Posted: Friday, July 08, 2011 10:25 AM
CHEYENNE, Wyo. (AP) -- U.S. and state officials said Thursday they were close to reaching a deal over how to end federal protections for wolves in Wyoming.
However, environmental groups criticized the proposal that would allow wolves to be shot on sight in most of the state. They also said a pending congressional proposal to exempt the plan from court review promises to undermine the Endangered Species Act.
Wyoming is the last state in the Northern Rockies where the federal government still manages the wolf population.
Secretary of Interior Ken Salazar said the wolf population clearly has recovered in the region and he expects to publish a rule by the end of September detailing how to turn over management of Wyoming wolves to the state.
Pressure to end federal wolf protections is high in Wyoming, where some ranchers and hunters are concerned about the animals feeding on livestock and wildlife.
Gov. Matt Mead said agricultural producers recognize the number of wolves will keep growing if the state doesn't break its stalemate with the federal government on the issue.
Dan Ashe, director of the U.S. Fish & Wildlife Service, joined Salazar and Mead at a news conference at the Wyoming State Capitol.
"The success here is that wolves will continue to be a piece of the western landscape, but so will ranching." Ashe said.
Environmental groups have fought hard for years against allowing Wyoming to follow through on its plan to classify wolves as predators that could be shot on sight outside of an established zone in the northwestern corner of the state. Within the zone, the animals would be classified as trophy game.
Rep. Cynthia Lummis, R-Wyo., previously announced she is pushing legislation to specify that any deal between the state and U.S. government over lifting wolf protections would be exempt from judicial review.
Congress granted similar protections against lawsuits to wolf delisting efforts in Idaho and Montana that were completed earlier this year despite criticism that the move erodes the Endangered Species Act.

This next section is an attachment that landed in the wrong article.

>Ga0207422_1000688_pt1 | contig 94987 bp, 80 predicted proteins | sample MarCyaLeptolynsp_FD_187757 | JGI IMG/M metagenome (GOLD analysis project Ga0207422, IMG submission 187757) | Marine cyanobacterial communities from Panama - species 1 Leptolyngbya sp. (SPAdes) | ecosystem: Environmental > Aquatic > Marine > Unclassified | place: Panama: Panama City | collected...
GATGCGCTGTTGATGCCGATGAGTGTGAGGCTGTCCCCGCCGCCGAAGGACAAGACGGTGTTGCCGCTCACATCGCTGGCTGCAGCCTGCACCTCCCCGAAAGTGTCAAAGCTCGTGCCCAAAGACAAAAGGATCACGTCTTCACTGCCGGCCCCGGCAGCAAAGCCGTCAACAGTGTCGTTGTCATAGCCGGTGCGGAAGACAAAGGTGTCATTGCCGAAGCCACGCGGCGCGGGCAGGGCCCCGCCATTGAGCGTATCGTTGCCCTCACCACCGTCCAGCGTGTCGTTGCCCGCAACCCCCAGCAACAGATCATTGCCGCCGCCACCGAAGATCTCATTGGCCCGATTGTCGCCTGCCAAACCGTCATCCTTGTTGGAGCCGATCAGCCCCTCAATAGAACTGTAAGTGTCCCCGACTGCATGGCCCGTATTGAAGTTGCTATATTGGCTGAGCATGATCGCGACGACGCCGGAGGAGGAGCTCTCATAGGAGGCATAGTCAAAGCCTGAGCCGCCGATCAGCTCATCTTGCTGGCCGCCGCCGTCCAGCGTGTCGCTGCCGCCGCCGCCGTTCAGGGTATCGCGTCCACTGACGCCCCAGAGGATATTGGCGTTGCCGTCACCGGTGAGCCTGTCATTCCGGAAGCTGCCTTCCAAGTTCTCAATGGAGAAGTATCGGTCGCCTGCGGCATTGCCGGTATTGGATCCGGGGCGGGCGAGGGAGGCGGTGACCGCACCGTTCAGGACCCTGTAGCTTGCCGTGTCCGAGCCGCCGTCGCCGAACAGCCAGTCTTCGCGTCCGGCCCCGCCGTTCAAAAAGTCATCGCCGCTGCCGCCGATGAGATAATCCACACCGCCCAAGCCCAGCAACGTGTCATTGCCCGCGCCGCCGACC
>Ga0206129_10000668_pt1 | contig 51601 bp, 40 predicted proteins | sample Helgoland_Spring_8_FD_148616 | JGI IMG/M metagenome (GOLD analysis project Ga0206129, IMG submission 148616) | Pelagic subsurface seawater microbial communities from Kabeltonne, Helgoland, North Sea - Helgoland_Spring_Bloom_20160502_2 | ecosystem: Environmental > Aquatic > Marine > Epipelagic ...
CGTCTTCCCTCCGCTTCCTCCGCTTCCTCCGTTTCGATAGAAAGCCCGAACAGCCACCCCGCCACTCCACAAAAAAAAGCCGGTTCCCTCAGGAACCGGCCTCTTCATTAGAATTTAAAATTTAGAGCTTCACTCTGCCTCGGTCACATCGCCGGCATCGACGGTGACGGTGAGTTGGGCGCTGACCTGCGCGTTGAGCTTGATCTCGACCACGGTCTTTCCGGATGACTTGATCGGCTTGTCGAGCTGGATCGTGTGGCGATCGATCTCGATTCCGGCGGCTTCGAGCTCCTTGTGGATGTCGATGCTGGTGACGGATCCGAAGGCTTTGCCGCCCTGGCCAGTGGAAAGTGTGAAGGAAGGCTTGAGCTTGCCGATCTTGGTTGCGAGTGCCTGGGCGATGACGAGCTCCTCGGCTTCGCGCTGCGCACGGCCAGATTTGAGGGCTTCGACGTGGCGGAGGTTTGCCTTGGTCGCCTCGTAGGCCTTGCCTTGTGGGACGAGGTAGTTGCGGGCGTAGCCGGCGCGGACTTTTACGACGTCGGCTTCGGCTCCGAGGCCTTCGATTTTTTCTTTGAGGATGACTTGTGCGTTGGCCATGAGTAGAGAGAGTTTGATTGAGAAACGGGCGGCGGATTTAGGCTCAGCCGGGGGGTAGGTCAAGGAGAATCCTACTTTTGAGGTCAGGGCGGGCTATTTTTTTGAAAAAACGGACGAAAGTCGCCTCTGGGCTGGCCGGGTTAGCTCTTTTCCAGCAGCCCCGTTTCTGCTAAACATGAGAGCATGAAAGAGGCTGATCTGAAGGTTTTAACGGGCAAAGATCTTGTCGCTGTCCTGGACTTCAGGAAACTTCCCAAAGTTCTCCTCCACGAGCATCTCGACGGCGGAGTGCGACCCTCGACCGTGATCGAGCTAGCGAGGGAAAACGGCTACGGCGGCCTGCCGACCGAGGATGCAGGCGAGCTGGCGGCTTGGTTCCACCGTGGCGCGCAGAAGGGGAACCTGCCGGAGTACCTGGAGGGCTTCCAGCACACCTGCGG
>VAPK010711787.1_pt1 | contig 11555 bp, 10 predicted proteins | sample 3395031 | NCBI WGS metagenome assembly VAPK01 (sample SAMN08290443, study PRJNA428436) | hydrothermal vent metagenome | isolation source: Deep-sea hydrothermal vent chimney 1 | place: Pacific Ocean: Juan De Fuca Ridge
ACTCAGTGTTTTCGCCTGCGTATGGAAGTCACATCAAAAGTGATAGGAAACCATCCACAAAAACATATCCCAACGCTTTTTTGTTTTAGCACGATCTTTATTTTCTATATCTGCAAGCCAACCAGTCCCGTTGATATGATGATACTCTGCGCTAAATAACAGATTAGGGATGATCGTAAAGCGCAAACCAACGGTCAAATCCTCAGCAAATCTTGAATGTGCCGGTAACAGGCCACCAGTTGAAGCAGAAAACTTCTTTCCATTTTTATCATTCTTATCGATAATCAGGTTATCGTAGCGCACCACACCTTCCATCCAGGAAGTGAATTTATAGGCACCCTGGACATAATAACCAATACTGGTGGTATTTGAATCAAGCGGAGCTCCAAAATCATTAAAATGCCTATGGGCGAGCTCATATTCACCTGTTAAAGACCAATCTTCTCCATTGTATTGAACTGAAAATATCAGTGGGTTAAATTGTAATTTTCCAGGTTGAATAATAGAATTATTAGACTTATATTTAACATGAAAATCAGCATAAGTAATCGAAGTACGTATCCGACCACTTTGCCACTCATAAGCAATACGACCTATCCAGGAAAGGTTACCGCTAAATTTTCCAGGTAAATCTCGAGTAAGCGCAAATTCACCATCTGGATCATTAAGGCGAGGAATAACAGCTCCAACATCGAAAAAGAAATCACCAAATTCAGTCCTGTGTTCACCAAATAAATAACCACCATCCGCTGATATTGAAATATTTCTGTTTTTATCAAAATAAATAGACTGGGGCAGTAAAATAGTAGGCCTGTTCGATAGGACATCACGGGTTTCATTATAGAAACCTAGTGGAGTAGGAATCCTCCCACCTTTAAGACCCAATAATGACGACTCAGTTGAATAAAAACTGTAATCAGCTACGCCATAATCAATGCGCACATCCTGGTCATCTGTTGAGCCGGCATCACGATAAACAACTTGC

Salazar declined to comment on the proposal by Lummis.
"What we had to do was find our way through to where we were following our requirements under the law, and getting to a point where the wolf could be delisted," Salazar said of the Idaho and Montana provisions. "We'll get there with Wyoming as well."
The agreement in principle calls for Wyoming to commit to keeping at least 100 wolves alive in areas outside Yellowstone National Park, Mead said.
Since their reintroduction in Yellowstone and other areas in the mid-1990s, the wolf population in the Northern Rockies has rebounded up to more than 1,600 animals. Mead said more than 340 wolves live in Wyoming, including nearly 300 outside the park.
Mead said the possible creation of a "flex zone" on an undetermined amount of land south of the Snake River in western Wyoming also is being discussed. Wolves would be protected and free to migrate through the area in the winter but left unprotected other times of the year, he said.
Michael Robinson, with the Center for Biological Diversity in New Mexico, said his group is concerned about exempting the state management plan from review in the courts.
"Very likely they're going to kill off almost half of the wolves in Wyoming and that must not be insulated from judicial review," Robinson said.
The Fish and Wildlife Service in early 2008 removed federal protections for wolves in Wyoming and other states. The federal agency then reversed itself after a U.S. judge in Montana criticized Wyoming's plan in a ruling in a lawsuit brought by environmental groups.
Suzanne Stone, Northern Rockies representative for Defenders of Wildlife, said the latest plan seems, "no different than what had previously been proposed by Wyoming and rejected by both the U.S. Fish and Wildlife Service and the courts."
Mead, however, believes the current plan would have a good chance of surviving judicial review because the number of wolves has increased in recent years and it proposes establishing the migratory corridor in the Snake River area.
He also said congressional approval is important.
"What we don't want to do is for the Fish and Wildlife Service and Wyoming to agree on a plan and then spend years in court in no man's land," he said.
Copyright 2011 The Associated Press.